The present amendment appears to be aligned with similar KYC requirements recently included in the Foreign Contribution (Regulation) Act, 2010 (“FCRA”) pursuant to the Foreign Contribution (Regulation) Amendment Act, 2020, in terms whereof applicants seeking prior permission or registration under FCRA or renewal of registration under FCRA are now required to provide Aadhaar number or passport/ overseas citizen of India card (in case of non-residents) of all its office bearers or directors or other key functionaries. The relevant amendments to FCRA introduced through the Foreign Contribution (Regulation) Amendment Act, 2020 and the decision of the Supreme Court in Noel Harper & Ors. vs. Union of India & Anr. (Writ Petition (Civil) No. 566 of 2021 upholding the validity of the same were analyzed by us in our previous article in this series that can be accessed on this portal.
iv.) Beneficial Owner: The threshold for determination of beneficial owner in respect of a client has been lowered. As per the 2023 Amendment Rules, any natural person holding more than 10% of the share capital or profits (in case of the company, in respect whereof the threshold was 25% earlier) and any author of the trust, the trustee and/ or the beneficiaries with 10% or more interest (in case of a trust, in respect whereof the threshold was 15% earlier), will be treated as a beneficial owner.
The lower threshold for identifying beneficial owner in respect of the companies appears to be undertaken for alignment with similar threshold prescribed under the Companies Act, 2013 with respect to significant beneficial owners. In order to facilitate identification of the beneficial owners by reporting entities, NGOs would now have to submit details of all such persons who may qualify to be beneficial owners pursuant to the aforesaid amendment.
As per the PMLA Rules, all details received in respect of the clients are required to be filed in electronic form with the Central KYC Records Registry by the concerned reporting entities. Consequently, details of all persons who would now be identified as beneficial owners and senior personnel of NGOs pursuant to 2023 Amendment Rules would also be available in the Central KYC Records Registry.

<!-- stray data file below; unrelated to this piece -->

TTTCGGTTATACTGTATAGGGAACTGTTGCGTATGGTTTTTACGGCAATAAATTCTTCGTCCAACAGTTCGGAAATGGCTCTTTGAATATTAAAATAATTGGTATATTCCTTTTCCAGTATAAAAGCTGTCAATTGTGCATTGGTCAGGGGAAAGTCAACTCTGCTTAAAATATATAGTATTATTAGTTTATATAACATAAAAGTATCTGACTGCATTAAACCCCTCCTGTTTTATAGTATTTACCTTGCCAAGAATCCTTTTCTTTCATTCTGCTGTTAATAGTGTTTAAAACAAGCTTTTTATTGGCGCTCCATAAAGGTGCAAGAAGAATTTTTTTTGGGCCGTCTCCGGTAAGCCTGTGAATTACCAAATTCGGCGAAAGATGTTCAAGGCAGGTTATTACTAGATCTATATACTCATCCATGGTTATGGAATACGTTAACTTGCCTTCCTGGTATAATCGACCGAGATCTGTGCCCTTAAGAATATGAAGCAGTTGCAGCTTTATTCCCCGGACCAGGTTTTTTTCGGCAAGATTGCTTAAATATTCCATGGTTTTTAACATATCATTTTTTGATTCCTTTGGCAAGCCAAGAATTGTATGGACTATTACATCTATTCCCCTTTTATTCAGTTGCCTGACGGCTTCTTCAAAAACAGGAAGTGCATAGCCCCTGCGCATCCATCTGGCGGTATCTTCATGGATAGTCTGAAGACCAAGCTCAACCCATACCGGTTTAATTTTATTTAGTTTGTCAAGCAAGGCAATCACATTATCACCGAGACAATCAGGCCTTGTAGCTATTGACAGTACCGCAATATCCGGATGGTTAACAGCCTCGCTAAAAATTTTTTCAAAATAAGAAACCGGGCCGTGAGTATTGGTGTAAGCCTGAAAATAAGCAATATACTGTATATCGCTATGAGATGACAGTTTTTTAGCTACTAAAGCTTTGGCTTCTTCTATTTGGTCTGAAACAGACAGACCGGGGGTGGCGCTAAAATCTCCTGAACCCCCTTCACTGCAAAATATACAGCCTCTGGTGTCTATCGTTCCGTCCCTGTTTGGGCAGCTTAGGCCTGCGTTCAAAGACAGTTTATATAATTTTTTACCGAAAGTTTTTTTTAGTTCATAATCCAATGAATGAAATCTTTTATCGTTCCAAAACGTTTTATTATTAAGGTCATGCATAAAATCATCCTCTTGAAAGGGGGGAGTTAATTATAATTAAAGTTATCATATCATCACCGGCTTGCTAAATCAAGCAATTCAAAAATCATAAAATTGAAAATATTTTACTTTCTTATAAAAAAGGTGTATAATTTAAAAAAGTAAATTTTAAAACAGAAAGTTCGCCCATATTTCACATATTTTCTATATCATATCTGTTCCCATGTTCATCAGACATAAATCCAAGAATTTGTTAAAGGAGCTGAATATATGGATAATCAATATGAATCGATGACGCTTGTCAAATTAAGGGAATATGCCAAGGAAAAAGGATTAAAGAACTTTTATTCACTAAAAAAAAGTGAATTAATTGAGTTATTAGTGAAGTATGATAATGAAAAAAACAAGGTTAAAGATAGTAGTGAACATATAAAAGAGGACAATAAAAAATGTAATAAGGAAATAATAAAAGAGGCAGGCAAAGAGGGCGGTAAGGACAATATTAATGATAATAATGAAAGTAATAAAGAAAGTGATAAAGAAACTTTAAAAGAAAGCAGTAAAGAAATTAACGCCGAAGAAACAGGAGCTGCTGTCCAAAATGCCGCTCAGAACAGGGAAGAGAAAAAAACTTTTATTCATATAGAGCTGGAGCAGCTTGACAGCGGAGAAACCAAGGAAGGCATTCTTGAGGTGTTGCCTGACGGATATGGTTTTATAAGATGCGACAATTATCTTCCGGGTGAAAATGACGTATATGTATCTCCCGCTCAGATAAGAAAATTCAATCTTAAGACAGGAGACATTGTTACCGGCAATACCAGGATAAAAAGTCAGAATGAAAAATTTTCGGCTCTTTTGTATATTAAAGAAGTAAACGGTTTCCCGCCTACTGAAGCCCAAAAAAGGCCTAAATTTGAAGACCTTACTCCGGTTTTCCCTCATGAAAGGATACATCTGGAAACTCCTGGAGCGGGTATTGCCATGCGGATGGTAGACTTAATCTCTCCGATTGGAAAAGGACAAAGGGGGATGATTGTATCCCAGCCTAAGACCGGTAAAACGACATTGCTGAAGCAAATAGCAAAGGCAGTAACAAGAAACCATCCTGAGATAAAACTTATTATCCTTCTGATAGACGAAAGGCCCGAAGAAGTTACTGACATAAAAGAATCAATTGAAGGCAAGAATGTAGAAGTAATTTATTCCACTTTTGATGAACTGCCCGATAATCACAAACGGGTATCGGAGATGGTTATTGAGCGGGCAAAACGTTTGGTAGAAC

There have been several instances of proceedings being initiated against NGOs under FCRA and the Prevention of Money-laundering Act, 2002 (“PMLA”) for alleged irregularities in foreign grant utilization and other FCRA violations, including attachment of assets of certain NGOs by the Enforcement Directorate and registration of FIR by CBI. Furthermore, as per recent reports, six of every ten NGOs audited by the Ministry of Home Affairs between June, 2019 and April, 2022 were found to have committed compoundable offences under FCRA and the Government has cancelled licenses of 1,816 NGOs during the same period.
Further, any non-compliance of the requirements introduced through the 2023 Amendment Rules would also amount to an offence under PMLA, and in this context it is relevant to take note of the following provisions under PMLA that deal with burden of proof and criteria for bail:
- Section 45 of PMLA sets out the following two conditions for grant of bail: (a) there are reasonable grounds for believing that the accused is not guilty of such offence; and (b) he/ she is not likely to commit any offence while on bail; and
- Section 24 of PMLA places the burden on accused person to prove that proceeds of crime are untainted property.
The Supreme Court, while deciding on a batch of matters challenging validity of certain provisions of PMLA and relating to, inter alia, appeals against orders denying bail/ quashing of proceedings, upheld the validity of, inter alia, aforesaid provisions of PMLA in its judgment dated July 27, 2022 in the matter of Vijay Mandanlal Choudhary & Ors. Vs. Union of India & Ors. (Special Leave Petition (Criminal) No. 4634 of 2014) and other connected matters.
A review petition against the aforesaid ruling of the Supreme Court is currently pending and it may have to be seen if the Supreme Court alters its views and decision in the said proceedings. However, in light of the aforesaid requirements under PMLA as on date, defense of NGOs against PMLA proceedings, if initiated owing to any alleged violation under PMLA, could prove challenging.